We do not have to place events accessed by non-conscious processing into a “past” or “future.” In fact, we cannot accurately do so, because we only know what “past” and “future” mean when we are talking about the intuitions arising from our conscious awareness of events. We have no idea where to place events in time outside of conscious awareness, so we should not attempt to do so. Working only with what we know, we can make the following claims:

1)  Events occur in the physical world, and some are outside the awareness of consciousness. 2)  Our non-conscious processing seems to access information about more events than conscious awareness. 3)  Our non-conscious processing thus appears to have better access to physical reality than conscious awareness. 4)  Our conscious awareness is provided information about events in a way that creates the appearance of a “past” that we remember somewhat hazily and a “future” that we do not remember at all.

These statements inform a candidate model for a new understanding of how events that seem to occur linearly in our waking conscious awareness arise from non-conscious processing.

In this model (Figure 2), we assume that it is unlikely that a real physical event is presented to conscious awareness as a fully accurate representation of physical reality. This assumption is schematized in Figure 2 by showing a strange creature in physical reality, which is always represented as a duck in our conscious awareness, by virtue of being presented to conscious awareness by non-conscious processes in a consistent “duck-like” way. We also assume that linear time and a privileged “now” that separates “past” from “future” is a construction that occurs in conscious awareness only. Non-conscious processes present a useful version of physical reality to conscious awareness, and for these processes a differentiation between “past” and “future” must be used to inform the presentation of reality to conscious awareness, but is not necessarily called upon when non-conscious processes are operating on their own. In sum, conscious awareness in this model gets demoted from the point of the whole process to a simple and incomplete story that, while it fails to reflect what is actually occurring in physical reality, still allows us to function in that reality.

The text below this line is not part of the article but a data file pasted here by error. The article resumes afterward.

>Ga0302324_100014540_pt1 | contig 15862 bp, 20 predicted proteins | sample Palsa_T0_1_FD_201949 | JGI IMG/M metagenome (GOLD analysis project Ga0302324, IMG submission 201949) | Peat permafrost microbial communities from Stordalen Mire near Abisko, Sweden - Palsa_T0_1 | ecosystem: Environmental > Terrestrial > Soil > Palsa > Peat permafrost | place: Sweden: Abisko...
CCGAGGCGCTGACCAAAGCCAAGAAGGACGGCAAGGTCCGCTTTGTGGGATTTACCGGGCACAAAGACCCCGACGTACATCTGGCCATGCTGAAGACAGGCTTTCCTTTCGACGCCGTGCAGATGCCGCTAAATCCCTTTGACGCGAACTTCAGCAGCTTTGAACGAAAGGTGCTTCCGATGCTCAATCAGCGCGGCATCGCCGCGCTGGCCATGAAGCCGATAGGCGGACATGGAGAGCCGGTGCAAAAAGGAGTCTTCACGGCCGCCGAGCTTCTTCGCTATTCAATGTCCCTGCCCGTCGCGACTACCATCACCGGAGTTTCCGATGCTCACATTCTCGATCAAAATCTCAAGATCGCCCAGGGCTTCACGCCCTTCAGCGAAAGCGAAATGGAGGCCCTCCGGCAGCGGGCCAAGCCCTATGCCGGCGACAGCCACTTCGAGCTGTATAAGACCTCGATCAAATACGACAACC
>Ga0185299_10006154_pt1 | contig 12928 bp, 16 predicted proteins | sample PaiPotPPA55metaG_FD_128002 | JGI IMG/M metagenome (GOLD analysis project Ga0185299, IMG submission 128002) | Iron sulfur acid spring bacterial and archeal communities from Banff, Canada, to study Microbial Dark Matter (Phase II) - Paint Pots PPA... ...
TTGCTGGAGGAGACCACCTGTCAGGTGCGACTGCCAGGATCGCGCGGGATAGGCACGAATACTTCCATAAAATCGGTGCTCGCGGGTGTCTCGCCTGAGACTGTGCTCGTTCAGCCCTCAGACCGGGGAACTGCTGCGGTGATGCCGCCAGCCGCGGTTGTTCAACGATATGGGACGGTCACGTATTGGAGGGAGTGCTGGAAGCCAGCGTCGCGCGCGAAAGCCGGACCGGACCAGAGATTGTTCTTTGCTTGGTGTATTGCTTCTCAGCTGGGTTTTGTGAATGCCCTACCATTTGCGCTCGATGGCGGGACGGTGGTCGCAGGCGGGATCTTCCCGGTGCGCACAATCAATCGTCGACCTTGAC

Figure 2. One candidate for what may be a more accurate model of how events in time are processed by non-conscious awareness and reach conscious awareness. See text for details.

If psychologists, neuroscientists, and philosophers could discard outdated models based on provably incorrect intuitions about how events unfold in physical reality (Figure 1) and begin to work with models that at least take into account what we think we know about physical reality and the illusion of time (Figure 2), we would be well on our way to integrating results from so-called mainstream and so-called parapsychological investigations. If we acknowledge the fallacies inherent in our experience-based intuitions about the physical world, including those about how time works, then the controversies that surround presentiment, precognition, telepathy, and psychokinesis might begin to fall away. Of course, if this happens we will have to put a lot more effort into how to read the shadows on the cave wall from which we infer that these non-conscious processes seem to know more than “we” do. This would be a happy outcome for many of us who are attempting to understand both consciousness and the non-conscious processes that are in such a close relationship with it.

Acknowledgements
This article was adapted from a webinar given in February 2015 to the Dutch Society for Psychical Research; many thanks to Richard Bierman, Eva Lobach, Dean Radin, and the audience of that webinar for comments that helped create this manuscript. The Bial Foundation
provided a generous grant to support the work discussed in this commentary.

The original PDF is available here, with References.